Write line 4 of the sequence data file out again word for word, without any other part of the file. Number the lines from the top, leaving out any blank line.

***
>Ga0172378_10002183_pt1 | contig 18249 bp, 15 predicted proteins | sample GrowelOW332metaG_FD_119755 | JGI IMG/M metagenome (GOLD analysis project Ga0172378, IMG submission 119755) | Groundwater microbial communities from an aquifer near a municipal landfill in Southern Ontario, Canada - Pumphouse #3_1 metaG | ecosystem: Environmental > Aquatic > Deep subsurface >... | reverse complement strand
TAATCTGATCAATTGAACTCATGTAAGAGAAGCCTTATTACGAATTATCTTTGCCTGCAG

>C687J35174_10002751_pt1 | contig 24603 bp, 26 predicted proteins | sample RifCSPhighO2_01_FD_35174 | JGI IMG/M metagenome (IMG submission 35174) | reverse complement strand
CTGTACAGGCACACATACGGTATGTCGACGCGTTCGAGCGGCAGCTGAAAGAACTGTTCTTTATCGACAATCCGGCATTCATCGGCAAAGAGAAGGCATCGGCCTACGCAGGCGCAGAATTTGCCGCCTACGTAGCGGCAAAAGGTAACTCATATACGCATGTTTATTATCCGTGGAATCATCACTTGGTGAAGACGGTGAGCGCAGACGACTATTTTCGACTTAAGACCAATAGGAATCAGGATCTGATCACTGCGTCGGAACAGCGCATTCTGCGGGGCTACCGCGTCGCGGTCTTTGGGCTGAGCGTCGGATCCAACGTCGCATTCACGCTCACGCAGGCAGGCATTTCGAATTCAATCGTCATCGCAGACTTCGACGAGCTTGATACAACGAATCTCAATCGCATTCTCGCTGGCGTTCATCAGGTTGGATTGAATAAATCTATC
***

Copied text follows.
CTGTACAGGCACACATACGGTATGTCGACGCGTTCGAGCGGCAGCTGAAAGAACTGTTCTTTATCGACAATCCGGCATTCATCGGCAAAGAGAAGGCATCGGCCTACGCAGGCGCAGAATTTGCCGCCTACGTAGCGGCAAAAGGTAACTCATATACGCATGTTTATTATCCGTGGAATCATCACTTGGTGAAGACGGTGAGCGCAGACGACTATTTTCGACTTAAGACCAATAGGAATCAGGATCTGATCACTGCGTCGGAACAGCGCATTCTGCGGGGCTACCGCGTCGCGGTCTTTGGGCTGAGCGTCGGATCCAACGTCGCATTCACGCTCACGCAGGCAGGCATTTCGAATTCAATCGTCATCGCAGACTTCGACGAGCTTGATACAACGAATCTCAATCGCATTCTCGCTGGCGTTCATCAGGTTGGATTGAATAAATCTATC